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Healing ‘A Nation In Pain’

Gayle Parseghian, a 55-year-old ballet teacher from Toledo, Ohio, listens to biofeedback therapist Felix Laevsky during a session at the Rehabilitation Institute of Chicago on Jan. 31, 2008, where she is taking four-week, intensive "boot camp" program to relieve her chronic back pain. (AP/M. Spencer Green)

Gayle Parseghian, a 55-year-old ballet teacher from Toledo, Ohio, listens to biofeedback therapist Felix Laevsky during a session at the Rehabilitation Institute of Chicago on Jan. 31, 2008, where she is taking four-week, intensive “boot camp” program to relieve her chronic back pain. (AP/M. Spencer Green)

Here’s a stunning statistic: more than 100 million Americans are living in chronic pain, according to the U.S. Institute of Medicine. Pain is the leading reason people go to the doctor, and it’s estimated to cost the national economy more than $600 billion a year in medical care and lost productivity.

Pain is most often in the news when medications to treat it go awry, leading to our current epidemic of opiate overdoses. Painkillers were implicated in the recent heroin death of the actor Philip Seymore Hoffman, who reportedly slipped back into addiction because of a pain prescription.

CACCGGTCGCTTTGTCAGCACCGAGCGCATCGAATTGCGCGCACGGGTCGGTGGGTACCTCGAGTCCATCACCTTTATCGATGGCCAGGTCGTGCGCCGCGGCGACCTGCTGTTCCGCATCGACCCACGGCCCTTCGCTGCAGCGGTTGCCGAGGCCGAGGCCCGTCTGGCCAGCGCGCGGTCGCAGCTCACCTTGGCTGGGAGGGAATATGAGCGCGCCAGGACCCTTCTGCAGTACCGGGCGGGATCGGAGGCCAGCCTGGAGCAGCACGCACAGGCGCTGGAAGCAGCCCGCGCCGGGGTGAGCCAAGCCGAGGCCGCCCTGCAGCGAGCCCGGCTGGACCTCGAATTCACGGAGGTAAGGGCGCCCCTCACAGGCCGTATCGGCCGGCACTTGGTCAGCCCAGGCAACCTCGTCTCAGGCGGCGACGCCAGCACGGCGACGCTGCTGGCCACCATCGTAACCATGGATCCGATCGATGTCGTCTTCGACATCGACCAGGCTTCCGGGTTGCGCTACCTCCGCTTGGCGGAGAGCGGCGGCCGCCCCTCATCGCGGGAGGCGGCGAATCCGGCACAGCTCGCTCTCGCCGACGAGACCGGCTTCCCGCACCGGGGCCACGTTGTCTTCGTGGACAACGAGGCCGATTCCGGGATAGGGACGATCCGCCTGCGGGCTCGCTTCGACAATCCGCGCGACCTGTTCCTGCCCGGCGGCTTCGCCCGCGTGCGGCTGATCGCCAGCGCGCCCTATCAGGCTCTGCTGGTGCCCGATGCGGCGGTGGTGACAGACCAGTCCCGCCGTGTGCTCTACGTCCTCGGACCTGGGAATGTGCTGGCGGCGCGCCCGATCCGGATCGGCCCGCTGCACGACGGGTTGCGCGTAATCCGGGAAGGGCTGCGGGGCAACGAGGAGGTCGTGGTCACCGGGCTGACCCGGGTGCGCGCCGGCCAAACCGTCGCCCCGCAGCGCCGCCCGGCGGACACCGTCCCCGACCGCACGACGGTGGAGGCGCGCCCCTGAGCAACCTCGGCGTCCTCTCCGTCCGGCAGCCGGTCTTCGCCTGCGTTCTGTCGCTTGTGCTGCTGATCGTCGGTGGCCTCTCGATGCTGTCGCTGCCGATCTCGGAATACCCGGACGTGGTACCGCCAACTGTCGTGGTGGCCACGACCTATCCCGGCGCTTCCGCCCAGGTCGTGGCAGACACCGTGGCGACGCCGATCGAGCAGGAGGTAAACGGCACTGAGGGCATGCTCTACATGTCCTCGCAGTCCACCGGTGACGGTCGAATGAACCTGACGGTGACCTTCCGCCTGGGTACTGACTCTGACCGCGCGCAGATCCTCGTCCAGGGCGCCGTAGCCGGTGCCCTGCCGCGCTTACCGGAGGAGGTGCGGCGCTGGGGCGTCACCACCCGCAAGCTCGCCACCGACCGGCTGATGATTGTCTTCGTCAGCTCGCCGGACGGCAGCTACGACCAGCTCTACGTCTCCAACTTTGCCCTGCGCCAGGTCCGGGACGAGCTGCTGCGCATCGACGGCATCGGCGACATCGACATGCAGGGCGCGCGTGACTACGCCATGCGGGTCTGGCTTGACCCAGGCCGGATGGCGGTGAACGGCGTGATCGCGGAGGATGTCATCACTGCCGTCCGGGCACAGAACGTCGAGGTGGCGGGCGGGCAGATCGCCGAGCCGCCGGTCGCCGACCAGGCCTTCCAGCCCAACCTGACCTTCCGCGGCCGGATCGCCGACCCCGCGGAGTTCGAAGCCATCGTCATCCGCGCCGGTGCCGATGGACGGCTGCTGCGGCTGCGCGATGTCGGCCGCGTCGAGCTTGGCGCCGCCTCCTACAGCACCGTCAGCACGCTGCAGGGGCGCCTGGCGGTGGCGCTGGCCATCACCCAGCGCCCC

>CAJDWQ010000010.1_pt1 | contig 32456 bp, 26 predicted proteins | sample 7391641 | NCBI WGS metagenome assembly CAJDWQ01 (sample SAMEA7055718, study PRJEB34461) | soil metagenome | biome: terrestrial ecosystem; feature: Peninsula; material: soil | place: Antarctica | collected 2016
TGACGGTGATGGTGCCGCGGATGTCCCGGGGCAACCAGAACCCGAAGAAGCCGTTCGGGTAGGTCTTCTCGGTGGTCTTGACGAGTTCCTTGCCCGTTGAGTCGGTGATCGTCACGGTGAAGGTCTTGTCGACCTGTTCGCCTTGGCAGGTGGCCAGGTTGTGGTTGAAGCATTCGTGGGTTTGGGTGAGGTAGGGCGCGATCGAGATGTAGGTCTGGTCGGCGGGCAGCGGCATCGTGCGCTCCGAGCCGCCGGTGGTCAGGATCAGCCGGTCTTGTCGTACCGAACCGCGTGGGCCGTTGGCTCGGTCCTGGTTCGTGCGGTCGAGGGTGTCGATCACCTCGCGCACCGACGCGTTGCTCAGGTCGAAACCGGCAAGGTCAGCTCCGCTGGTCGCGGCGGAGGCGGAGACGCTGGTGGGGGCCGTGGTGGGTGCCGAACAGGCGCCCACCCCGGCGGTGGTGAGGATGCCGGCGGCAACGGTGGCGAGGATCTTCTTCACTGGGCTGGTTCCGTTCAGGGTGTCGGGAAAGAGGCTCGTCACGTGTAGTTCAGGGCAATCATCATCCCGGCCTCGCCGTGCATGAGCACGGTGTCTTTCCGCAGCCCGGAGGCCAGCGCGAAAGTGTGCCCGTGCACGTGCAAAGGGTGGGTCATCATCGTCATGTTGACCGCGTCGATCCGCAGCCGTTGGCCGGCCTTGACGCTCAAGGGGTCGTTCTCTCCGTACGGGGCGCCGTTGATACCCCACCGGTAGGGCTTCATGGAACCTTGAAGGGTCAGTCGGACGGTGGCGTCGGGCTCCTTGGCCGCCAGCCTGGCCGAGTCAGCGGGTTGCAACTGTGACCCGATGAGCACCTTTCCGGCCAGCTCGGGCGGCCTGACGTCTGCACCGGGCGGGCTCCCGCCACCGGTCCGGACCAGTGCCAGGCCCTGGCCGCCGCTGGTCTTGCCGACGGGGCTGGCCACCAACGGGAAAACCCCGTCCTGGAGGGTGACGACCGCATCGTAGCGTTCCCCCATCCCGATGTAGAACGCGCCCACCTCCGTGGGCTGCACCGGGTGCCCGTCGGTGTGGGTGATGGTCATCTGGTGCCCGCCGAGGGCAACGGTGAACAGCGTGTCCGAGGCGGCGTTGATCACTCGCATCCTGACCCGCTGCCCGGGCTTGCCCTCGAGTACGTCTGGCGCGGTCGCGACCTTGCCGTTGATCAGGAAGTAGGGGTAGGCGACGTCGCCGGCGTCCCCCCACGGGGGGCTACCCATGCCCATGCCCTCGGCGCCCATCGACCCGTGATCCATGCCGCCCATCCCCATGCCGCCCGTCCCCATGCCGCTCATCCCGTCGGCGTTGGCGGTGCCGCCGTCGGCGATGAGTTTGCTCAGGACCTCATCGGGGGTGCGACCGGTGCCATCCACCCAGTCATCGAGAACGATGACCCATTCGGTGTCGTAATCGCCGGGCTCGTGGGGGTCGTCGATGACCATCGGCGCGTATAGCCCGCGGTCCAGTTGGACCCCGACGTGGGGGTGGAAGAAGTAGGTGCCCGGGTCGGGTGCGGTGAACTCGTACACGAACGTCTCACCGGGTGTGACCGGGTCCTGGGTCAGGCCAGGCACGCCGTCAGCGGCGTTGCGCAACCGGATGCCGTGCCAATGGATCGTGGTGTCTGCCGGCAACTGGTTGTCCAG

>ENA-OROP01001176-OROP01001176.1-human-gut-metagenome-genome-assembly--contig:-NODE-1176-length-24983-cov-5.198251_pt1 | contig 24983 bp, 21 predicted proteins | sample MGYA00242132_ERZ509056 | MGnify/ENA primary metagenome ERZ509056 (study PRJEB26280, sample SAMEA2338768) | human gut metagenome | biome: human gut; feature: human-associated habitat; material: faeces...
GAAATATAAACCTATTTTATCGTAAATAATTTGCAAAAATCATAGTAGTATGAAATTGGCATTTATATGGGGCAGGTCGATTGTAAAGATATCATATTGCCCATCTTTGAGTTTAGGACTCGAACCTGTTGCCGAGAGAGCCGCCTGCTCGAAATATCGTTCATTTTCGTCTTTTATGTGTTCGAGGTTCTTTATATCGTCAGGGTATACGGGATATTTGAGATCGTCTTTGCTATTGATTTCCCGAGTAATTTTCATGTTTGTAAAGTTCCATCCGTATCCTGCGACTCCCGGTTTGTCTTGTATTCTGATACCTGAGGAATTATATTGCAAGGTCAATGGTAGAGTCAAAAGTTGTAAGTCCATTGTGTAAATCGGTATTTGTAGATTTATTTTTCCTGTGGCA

But a new book by the nationally syndicated health columnist Judy Foreman argues that the main pain problem in this country is not overdoses or abuse — it’s the vast numbers of people in pain who have trouble getting the medications they legitimately need to ease their suffering. It’s called A Nation in Pain: Healing Our Biggest Health Problem, and Judy joins us to explain why she believes a failure to treat pain is “tantamount to torture.”

Guest

Judy Foreman, nationally syndicated health columnist, columnist for The Boston Globe, and author of A Nation in Pain: Healing Our Biggest Health Problem.

 


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